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My name is Frances Stone
Here's a little of my story…
I’m the youngest child of 5 brothers and 5 sisters – but the only child of my mother and father, who married in their early forties. My father, Fredrick Stone was Irish with his family coming to Vancouver from Montreal, Quebec after their immigration from Ireland. He had lost custody of his three children from a previous relationship because of his alcoholism and with my birth, vowed to be a better man. As a baby and toddler, he was a constant source of love and protection, taking care of my every need and planting a unshakable confidence in me that I was very loved. Unfortunately, he was unable to find work, became depressed and eventually returned to drinking alcoholically, leading to the separation of his marriage with my mother. He visited me very Sunday, but lived and died alone in an SRO (Single Room Occupancy) in The DTES (Downtown Eastside) of Vancouver, BC.
My mother Molly Lyons (nee Craig) was raised in Kamloops, BC by her Indigenous mother from the Okanagan Band and her father who was First Nations from Missouri, USA. I identify myself as a Metis woman, but am still learning about my family history as my mother lost her Indian status due to her mother’s marriage. My mother was a peaceful, quiet woman who raised me "in the native way" which was natural consequences for my actions and a love and respect for God, family and nature. She was a wonderful example of God's forgiveness, grace and unconditional love, inspiring many with her commitment and service within her Catholic Church and community. My mother LOVED to garden and found solace and purpose in growing an elaborate English garden that bloomed and produced all year round that was the pride and joy of her family. I will be forever grateful to God that I was able to know and love my mother as my very best friend before her death in February 2013. Sadly, my older brother, Michael died of a heroin overdose one year later, days after the one year anniversary of her death.
Growing up, I felt alone being raised in “neglect by circumstance” as everyone left home except for my one half-brother, Michael, who struggled with mental illness and his addiction to heroin. I grew up in poverty and shame and convinced myself that hard work would overcome it. I have always prided myself on being a hard worker, but spent most of my young adult life without a sense of direction, working a union job as a “party girl” who no one really knew, least of all myself. I got pregnant with my first child in 2001. During the pregnancy and after the birth of my son, while living in a fear-based relationship, I opened my heart and mind to a belief in God, amid questions around my personal identity and my life's direction and purpose. In that search, I got very lost until I had a spiritual experience that gave me a sense of power and direction.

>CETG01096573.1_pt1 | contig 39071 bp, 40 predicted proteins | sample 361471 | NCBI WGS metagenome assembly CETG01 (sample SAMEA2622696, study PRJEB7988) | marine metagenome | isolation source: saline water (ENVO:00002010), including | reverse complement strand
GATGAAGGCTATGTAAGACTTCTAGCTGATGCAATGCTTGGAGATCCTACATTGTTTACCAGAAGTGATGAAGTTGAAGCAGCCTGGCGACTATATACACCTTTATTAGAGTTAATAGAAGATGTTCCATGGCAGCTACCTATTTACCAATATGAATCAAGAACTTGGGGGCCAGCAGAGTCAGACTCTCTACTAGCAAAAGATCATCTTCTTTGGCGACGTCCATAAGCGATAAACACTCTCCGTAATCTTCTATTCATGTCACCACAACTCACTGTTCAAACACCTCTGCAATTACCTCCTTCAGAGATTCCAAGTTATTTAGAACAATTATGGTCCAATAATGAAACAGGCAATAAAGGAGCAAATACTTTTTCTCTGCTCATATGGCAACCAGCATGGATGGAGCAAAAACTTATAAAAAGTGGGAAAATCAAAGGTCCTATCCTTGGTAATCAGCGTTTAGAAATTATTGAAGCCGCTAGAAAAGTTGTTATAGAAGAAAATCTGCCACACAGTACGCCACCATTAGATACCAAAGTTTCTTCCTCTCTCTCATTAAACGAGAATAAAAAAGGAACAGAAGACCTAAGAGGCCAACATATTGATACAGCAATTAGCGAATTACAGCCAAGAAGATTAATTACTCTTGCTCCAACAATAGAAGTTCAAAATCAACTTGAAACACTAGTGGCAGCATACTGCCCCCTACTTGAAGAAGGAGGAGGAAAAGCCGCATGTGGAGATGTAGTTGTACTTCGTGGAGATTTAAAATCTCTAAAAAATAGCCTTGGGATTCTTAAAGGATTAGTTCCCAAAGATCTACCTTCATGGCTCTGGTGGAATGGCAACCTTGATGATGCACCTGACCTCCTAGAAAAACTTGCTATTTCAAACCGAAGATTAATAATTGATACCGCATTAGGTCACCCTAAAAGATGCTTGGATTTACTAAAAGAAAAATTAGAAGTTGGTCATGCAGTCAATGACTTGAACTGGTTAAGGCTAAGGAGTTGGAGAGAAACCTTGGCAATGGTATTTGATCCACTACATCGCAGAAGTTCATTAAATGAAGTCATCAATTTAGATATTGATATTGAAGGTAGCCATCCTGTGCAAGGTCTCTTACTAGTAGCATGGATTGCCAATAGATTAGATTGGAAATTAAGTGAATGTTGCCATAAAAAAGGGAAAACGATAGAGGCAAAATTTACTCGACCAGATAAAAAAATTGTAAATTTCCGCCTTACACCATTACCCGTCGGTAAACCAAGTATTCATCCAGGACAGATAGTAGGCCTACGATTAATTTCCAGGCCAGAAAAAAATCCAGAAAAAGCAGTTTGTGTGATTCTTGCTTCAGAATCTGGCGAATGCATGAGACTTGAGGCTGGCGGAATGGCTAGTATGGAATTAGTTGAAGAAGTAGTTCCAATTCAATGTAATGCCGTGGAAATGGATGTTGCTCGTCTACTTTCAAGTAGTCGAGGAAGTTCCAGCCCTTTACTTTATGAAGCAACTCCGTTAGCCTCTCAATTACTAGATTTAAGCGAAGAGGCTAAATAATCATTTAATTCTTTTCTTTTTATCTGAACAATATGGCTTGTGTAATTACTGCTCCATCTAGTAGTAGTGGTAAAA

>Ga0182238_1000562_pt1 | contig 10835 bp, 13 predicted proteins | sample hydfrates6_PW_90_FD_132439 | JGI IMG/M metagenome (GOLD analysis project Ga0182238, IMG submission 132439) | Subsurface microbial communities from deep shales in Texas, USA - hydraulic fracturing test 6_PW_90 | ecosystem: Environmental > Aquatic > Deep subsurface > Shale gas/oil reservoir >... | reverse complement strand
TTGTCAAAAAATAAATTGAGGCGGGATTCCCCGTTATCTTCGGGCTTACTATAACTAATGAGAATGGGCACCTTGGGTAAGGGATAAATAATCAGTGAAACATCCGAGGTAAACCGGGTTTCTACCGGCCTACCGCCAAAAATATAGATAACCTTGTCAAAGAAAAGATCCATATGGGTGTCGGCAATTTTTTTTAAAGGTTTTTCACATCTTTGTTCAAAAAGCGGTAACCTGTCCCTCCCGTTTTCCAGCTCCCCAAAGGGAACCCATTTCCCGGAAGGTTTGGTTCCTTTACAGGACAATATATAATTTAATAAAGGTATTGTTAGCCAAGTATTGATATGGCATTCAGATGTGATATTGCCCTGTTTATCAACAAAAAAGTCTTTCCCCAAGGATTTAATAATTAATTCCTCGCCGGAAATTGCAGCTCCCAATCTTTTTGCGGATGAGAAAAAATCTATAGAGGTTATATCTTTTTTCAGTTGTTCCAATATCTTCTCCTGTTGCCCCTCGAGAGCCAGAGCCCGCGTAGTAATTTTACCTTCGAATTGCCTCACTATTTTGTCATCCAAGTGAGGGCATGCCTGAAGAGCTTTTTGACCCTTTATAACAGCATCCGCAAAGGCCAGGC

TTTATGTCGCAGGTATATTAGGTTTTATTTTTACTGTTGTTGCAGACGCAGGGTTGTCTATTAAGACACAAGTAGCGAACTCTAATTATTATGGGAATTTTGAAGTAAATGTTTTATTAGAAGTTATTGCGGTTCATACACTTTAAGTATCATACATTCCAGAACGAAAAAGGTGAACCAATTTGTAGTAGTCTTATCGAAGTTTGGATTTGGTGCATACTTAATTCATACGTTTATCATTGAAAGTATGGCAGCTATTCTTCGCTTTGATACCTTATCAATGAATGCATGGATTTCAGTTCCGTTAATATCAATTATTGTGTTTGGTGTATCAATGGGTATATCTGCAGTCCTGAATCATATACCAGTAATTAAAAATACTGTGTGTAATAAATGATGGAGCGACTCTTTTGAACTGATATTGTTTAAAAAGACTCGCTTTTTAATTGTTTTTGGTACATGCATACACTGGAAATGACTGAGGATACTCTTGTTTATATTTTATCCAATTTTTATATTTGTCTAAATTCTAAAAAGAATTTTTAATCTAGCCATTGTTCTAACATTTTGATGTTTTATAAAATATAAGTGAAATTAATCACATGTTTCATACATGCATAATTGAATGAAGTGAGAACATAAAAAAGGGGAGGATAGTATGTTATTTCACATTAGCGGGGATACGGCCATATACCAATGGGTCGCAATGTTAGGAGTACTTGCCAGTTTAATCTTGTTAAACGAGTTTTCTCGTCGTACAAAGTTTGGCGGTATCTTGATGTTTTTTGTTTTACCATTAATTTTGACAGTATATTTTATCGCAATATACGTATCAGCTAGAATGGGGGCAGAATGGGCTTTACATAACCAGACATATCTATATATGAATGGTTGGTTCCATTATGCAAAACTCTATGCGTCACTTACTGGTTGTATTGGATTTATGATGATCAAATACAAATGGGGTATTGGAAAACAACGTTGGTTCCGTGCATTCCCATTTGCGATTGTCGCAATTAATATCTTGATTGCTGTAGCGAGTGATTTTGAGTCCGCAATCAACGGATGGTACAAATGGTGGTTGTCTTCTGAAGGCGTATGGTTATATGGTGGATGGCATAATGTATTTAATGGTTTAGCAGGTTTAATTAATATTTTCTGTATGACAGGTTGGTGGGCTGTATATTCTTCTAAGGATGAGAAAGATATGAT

Looking back, writing my creative non-fiction memoir, A Reflection of Love ~ A Different Kind of Love Story helped me do the hard internal work of knowing myself and God, with the hope of helping others navigate similar paths. I wish I could say it was my idea, but I truly believe my memoir was an idea inspired by God, to end one chapter of my life, in order to begin the next because it required me to enter into a personal recovery process.
My recovery process has included trying to integrate my absolute belief in the love of God, religious ideas of God and personal struggles with addiction and mental health issues into a woman with self-awareness and integrity that lives in a way that is authentic to me, based upon my own values and beliefs. This has been my process and it has been no easy task.
My work is a labour of love and an extension of my own recovery process and relationship with a power much greater than myself. My hope to build an platform where women can share their lived experience honestly and openly, to inspire and advocate for social & political change in recovery, addiction, poverty and mental health issues.
Thanks for letting me share. Please visit often!